Today, borrowing heavily from a current piece by RBC's Global Asset Management group, I touch on a few arguably interesting, and certainly salient, financial issues we are up against this year.
Financial markets have been choppy throughout 2019, but volatility ramped even higher over the past week, with the U.S. S&P 500 Composite Index recording swings of more than one per cent in five out of the six trading days between Aug. 12 and 19. Aug.14 was, by far, the most violent, with a sharp 2.9 per cent decline. At its worst, the equity index closed down 6.1 per cent relative to its late-July peak.
Subsequent days have managed to reclaim a fair chunk of the decline, with the Aug.19 reading now a mere 3.2 per cent lower than the late-July peak, and level with readings from a few weeks ago.
Bond yields have mostly continued their lengthy downtrend, with the U.S. 10-year yield now just 1.59 per cent, which is nearly 50 bps lower than a mere month ago, and well over a percentage point lower than a year ago. The macro-related motivations for these market jitters include slowing growth, mounting protectionism, the aging business cycle, Brexit expectations and the perception that the U.S. Federal Reserve Board (Fed) is treading too gingerly in its delivery of monetary stimulus.
Notably, the U.S. two-year to 10-year bond spread temporarily inverted last week. Although it has since re-normalized, this was a big part of the financial market's sudden concern as the two-year--10-year spread is considered by many to be an even more important signal of coming recession than the three-month-10-year spread that has already been inverted for several months. Loosely speaking, the former is considered better for predicting recessions, while the latter is better at predicting central bank rate cuts.
In reality, it is not binary - both say something about the economy and monetary policy. It is notable that the three-month-10-year spread also unwound its first inversion earlier in 2019, only to reinvert more enduringly later.
To recap global economic weakness, manufacturing indicators have fallen substantially since the start of 2018. Germany just reported its second quarterly decline in economic output in the past year, leaving the annual rate of GDP growth at a bare +0.4 per cent.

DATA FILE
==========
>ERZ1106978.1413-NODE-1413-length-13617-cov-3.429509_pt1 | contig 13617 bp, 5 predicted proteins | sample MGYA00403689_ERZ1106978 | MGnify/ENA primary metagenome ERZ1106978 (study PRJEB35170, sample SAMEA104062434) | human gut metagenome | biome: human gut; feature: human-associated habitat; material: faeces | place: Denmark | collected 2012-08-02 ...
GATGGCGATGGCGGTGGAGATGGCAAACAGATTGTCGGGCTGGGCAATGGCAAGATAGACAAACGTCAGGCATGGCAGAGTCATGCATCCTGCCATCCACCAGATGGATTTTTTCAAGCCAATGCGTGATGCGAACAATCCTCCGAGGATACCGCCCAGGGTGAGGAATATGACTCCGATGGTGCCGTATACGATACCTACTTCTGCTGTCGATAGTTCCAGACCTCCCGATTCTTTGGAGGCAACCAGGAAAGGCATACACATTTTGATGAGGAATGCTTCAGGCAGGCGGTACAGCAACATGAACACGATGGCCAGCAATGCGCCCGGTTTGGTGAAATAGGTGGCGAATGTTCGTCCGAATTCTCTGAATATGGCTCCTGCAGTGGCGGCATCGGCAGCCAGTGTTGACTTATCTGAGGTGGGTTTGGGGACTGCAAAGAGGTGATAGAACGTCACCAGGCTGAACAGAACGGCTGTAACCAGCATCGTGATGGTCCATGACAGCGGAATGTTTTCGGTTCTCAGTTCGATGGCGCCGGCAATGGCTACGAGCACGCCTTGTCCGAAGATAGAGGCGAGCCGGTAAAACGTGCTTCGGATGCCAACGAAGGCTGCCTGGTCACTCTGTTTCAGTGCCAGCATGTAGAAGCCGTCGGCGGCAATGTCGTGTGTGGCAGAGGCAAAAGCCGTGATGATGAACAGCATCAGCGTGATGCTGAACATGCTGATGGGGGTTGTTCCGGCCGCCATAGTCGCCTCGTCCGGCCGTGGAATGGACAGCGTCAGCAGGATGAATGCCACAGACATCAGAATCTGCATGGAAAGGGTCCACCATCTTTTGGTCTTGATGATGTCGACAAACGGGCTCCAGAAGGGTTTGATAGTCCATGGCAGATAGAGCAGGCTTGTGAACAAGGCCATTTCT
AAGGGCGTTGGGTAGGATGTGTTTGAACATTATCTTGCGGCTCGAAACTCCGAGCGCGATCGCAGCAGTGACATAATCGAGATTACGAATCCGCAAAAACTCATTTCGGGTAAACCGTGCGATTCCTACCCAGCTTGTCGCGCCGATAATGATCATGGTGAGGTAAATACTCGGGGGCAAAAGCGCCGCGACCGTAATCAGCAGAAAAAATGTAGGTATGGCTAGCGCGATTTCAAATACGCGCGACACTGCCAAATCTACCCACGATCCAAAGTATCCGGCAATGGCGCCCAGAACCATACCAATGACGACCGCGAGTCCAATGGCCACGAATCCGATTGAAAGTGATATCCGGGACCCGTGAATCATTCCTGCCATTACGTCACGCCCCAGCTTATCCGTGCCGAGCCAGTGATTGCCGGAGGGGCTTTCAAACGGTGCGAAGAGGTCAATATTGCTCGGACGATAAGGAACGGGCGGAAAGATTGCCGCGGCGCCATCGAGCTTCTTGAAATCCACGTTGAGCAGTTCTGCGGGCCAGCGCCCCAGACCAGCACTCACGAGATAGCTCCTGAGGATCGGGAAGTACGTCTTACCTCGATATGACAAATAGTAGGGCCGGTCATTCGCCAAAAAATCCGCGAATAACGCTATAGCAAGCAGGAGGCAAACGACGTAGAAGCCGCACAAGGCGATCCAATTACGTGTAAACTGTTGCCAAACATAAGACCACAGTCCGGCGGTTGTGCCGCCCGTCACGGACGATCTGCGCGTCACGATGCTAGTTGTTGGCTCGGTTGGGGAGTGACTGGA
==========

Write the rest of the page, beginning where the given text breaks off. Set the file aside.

Chinese deleveraging may be at least in part to blame, given the two countries' close commercial ties.
In aggregate, this economic weakness is unwelcome. Although it still falls well short of a recession, the case for one continues to mount. RBC's business cycle scorecard argues for a "late cycle" interpretation.
On the other hand, a variety of forces for good are pitted against the gloomy economic trend.
China has just announced that it will better align its policy rate with the actual borrowing rates that bank customers pay, which could have the equivalent stimulative effect of a rate cut of nearly 50 bps.
U.S. Federal Reserve Chair Powell is expected to reverse concerns, which arose following the central bank's last meeting when the Fed was only lukewarm toward further rate cuts. Stay tuned.
The recent U.S. fiscal stimulus, (inexplicably initiated near the peak of the economic expansion) is nearing expiration. But globally, the German finance minister acknowledged willingness to deliver something on the order of 50B euros of fiscal stimulus in the event of an economic downturn.
Suffice it to say fiscal levers still exists and Keynesian (vote-buying) principles are still widely followed.
That public debt loads are already high is concerning, but not enough to stop governments from doing what they want: the cost of borrowing, after all, is stunningly cheap.
The growing North American service-sector shows a less volatile growth trajectory than other sectors, helping smooth things out.
U.S. consumer confidence is still notably robust, and the sector constitutes by far the greatest share of GDP.
On balance, despite increased risks, RBC continues to acknowledge the possibility that the economic expansion will defy fears and continue to trundle forward.
I just spent 45 minutes trying to work the word "trundle" in to this article.
My day is complete.
Toronto has enjoyed remarkable population growth in recent years, sustaining a building boom that has raised eyebrows in terms of the number of cranes on the skyline, but which ultimately aligns fairly well with actual housing demand.
The Toronto metropolitan area enjoys the second-fastest population growth among North America and European cities, adding around 120,000 new residents per year. That's about 1.5 Prince George's each year. (Dallas sneaks slightly ahead).
Even sunbelt boomtowns such as Phoenix and Houston lag moderately behind, while behemoths such as New York, Los Angeles and Chicago are in outright decline.
In a Canadian context, Toronto was responsible for nearly a quarter of overall population growth in recent years. Running at 1.9 per cent per year on a population of 6.4 million, this growth rate is roughly double the national rate, but not wild.
The city's population growth is supported by a vibrant economy, increasing economies of scale, a high level of national immigration, strong immigrant communities and a robust service sector that includes major financial institutions, a myriad of head offices and a rapidly-growing tech industry.
They also have the Leafs.
-- Mark Ryan is an investment advisor with RBC Dominion Securities Inc. (Member-Canadian Investor Protection Fund), and these are Mark's views, and not those of RBC Dominion Securities. This article is for information purposes only. Please consult with a professional advisor before taking any action based on information in this article. See Mark's website at: http://dir.rbcinvestments.com/mark.ryan